Community champions are to be sent out to combat misinformation over the Covid-19 vaccine – and help save lives.
Kirklees Council is offering grants to community organisations who can spread the message to hard-to-reach groups.
Funding for the Community Champions scheme has been made available by the Ministry of Housing, Communities and Local Government and the council wants to reach people disproportionately impacted by Covid-19.
Those groups include people with disabilities and those from Black, Asian and Minority Ethnic (BAME) communities and also people identified as unpaid carers.
Working with “trusted local voices” the council wants to build confidence in community testing and the vaccine programme and better understand why people are hesitant or sceptical about vaccines.
Community organisations have until Monday, March 1 to apply for significant funding. On the council application form it says “community champions” who go out to speak to people can be paid up to £10 an hour.
Round One of the grant scheme ends on Monday but a second round will go live in the next few weeks with smaller grants of up to £1,000 available. Community groups can apply for this money to develop their own targeted campaigns.
Through the Community Champions scheme voluntary organisations will deliver a wide range of measures to protect those most at risk – building trust, communicating accurate health information and ultimately helping to save lives.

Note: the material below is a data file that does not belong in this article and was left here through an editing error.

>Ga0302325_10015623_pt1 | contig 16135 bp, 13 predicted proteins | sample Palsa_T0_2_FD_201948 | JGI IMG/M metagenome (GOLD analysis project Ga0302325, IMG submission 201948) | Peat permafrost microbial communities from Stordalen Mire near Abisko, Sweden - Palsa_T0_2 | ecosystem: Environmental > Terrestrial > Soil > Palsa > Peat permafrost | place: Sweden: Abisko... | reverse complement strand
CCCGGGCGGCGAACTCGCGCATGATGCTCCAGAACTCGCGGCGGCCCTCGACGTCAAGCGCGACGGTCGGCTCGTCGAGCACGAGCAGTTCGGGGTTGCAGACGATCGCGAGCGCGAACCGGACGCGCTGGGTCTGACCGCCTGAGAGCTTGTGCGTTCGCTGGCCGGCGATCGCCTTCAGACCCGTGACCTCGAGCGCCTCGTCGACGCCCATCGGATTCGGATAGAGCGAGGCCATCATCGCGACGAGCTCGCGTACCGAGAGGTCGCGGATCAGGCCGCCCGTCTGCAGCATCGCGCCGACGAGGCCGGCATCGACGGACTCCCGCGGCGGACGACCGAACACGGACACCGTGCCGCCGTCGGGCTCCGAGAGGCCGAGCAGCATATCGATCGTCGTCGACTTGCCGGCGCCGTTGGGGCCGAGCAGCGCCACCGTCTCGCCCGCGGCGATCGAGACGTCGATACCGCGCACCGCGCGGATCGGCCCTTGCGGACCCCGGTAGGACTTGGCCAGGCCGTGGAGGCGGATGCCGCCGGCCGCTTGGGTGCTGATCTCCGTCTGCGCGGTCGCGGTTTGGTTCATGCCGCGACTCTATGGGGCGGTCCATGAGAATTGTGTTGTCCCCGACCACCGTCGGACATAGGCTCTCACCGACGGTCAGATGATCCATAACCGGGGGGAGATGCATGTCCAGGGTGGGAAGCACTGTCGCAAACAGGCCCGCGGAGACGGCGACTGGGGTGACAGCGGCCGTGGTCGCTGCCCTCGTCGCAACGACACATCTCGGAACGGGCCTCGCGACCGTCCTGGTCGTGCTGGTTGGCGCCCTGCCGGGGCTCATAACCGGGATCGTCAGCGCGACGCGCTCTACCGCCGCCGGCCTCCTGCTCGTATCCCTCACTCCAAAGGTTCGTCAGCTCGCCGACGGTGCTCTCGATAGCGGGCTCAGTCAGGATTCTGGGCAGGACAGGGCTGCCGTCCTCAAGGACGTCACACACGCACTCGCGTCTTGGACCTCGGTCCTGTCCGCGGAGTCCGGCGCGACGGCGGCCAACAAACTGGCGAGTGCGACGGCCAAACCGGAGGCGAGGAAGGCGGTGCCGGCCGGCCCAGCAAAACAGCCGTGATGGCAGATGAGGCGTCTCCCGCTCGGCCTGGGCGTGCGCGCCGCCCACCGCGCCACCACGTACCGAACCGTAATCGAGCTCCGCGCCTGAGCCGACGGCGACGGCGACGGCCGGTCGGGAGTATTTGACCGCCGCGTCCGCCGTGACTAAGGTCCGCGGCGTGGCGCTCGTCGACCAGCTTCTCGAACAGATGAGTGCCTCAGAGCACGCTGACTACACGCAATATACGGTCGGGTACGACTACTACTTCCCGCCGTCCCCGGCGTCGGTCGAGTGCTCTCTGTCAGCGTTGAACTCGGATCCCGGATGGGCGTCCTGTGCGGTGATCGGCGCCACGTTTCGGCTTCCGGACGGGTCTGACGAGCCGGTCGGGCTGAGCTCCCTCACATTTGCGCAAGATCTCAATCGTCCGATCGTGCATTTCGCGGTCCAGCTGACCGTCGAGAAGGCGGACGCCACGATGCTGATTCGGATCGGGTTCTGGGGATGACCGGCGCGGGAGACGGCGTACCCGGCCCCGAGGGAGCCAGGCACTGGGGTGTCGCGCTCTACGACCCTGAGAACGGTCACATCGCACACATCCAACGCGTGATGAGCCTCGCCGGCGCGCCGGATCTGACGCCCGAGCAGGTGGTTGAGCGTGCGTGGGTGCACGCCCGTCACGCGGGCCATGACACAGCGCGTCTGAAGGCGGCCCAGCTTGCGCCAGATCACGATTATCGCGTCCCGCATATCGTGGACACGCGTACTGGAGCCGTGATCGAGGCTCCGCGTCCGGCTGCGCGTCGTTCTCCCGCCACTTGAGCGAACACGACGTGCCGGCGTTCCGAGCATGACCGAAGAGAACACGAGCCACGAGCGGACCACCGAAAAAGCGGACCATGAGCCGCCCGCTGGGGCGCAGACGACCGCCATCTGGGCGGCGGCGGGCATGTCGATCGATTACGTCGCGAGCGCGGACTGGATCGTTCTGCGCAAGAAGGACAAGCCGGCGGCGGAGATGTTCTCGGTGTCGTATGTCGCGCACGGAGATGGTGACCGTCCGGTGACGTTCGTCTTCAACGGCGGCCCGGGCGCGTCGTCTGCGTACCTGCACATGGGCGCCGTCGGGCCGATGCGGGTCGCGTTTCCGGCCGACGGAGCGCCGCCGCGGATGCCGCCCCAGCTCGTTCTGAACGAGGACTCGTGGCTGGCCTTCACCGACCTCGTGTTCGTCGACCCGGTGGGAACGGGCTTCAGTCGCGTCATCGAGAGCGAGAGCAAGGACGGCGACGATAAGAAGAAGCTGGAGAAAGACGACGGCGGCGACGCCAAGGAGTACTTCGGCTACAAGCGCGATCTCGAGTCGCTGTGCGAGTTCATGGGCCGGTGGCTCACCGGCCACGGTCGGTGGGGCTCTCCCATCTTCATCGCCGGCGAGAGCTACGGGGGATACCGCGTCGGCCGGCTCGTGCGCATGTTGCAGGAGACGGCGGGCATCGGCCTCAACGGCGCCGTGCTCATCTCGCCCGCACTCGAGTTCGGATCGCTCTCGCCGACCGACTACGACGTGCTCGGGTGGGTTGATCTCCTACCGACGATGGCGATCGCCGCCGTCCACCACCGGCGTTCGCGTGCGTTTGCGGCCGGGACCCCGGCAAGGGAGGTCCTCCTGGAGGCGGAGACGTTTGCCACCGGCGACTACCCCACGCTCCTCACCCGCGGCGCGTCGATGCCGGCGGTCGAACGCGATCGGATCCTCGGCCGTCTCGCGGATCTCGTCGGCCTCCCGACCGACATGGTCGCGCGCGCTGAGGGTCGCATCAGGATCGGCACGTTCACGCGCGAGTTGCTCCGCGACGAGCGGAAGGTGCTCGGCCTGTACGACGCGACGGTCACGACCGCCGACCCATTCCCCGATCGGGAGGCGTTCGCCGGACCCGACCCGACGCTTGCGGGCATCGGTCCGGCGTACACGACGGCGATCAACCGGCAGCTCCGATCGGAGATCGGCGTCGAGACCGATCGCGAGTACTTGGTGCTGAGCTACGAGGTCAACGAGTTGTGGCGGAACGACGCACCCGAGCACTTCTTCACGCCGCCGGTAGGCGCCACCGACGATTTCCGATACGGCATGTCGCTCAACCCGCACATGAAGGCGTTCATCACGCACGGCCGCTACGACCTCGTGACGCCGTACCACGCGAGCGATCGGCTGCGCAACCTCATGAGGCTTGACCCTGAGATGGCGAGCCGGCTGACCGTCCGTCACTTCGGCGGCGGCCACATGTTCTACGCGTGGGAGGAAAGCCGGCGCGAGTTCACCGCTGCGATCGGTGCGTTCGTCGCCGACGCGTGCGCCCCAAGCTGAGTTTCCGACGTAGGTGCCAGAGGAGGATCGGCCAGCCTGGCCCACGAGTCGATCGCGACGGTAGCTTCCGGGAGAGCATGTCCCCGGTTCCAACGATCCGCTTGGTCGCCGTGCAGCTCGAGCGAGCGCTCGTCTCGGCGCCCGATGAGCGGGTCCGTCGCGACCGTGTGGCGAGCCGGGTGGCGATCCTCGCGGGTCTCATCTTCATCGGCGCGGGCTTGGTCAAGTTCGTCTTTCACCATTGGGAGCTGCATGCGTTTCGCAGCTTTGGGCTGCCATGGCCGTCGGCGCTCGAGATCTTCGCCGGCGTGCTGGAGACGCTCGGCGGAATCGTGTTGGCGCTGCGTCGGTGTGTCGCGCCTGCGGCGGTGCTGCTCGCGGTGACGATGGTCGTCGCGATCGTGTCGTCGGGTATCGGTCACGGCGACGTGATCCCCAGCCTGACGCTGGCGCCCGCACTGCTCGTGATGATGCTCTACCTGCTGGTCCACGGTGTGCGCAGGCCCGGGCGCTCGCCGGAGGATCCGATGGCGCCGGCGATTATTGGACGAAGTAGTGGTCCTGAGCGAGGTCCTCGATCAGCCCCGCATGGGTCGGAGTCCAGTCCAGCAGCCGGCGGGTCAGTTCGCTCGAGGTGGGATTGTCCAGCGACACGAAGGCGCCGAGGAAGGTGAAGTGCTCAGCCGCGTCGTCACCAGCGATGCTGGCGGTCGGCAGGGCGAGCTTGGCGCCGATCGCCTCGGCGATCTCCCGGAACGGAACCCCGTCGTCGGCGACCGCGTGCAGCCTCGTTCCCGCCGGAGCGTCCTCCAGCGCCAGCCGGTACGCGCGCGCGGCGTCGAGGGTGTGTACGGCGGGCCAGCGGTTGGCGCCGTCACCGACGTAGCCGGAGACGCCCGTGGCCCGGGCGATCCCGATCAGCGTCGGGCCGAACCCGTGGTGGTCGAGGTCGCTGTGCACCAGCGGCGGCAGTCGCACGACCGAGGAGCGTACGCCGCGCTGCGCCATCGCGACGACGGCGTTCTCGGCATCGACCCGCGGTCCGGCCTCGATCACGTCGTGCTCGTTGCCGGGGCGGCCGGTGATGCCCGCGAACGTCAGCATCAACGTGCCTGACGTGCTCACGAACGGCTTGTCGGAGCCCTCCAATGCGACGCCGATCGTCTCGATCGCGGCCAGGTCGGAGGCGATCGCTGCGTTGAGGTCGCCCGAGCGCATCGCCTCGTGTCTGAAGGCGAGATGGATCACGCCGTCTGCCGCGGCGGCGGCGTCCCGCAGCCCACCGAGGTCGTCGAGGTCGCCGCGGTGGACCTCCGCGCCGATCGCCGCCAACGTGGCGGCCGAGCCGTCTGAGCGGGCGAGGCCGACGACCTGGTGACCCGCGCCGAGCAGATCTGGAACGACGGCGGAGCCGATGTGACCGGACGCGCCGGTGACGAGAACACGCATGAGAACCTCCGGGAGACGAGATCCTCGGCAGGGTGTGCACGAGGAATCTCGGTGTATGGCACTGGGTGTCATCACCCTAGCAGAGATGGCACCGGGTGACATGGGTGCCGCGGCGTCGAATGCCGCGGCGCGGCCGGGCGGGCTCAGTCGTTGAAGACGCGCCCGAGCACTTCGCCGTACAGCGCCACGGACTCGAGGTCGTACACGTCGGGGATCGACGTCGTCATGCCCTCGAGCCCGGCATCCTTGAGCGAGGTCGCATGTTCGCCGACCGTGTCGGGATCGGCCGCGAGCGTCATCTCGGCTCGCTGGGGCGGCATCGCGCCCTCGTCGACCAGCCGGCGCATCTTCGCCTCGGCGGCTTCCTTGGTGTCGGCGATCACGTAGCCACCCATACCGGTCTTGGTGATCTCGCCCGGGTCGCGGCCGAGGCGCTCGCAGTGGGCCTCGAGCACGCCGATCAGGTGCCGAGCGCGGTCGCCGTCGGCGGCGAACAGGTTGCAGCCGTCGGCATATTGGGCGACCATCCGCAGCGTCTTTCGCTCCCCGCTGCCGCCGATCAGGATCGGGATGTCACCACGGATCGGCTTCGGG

The community champions will tap into their local networks to provide advice about Covid-19 and the vaccines.
Council leader Clr Shabir Pandor said: “Since the Coronavirus outbreak earlier last year we have been working extremely hard to protect all of our communities and specifically those who are most at risk.
“It quickly became clear that Covid-19 disproportionately impacted specific groups and this funding will help reduce infection rates, increase vaccine take up and save lives.
“Every single vaccine matters and it’s therefore extremely important that our residents are accessing accurate public health guidance.
“Misinformation can cost lives and our community champions will work with the high-risk groups to further build understanding on the importance of the free vaccine.
“No one knows our Kirklees communities better than those organisations who are at the heart of them and the local staff and volunteers that work in them.
“The scheme will also be huge positive in terms of reducing the financial impact which charities and community groups have faced as a result of the lockdown and tier restrictions.”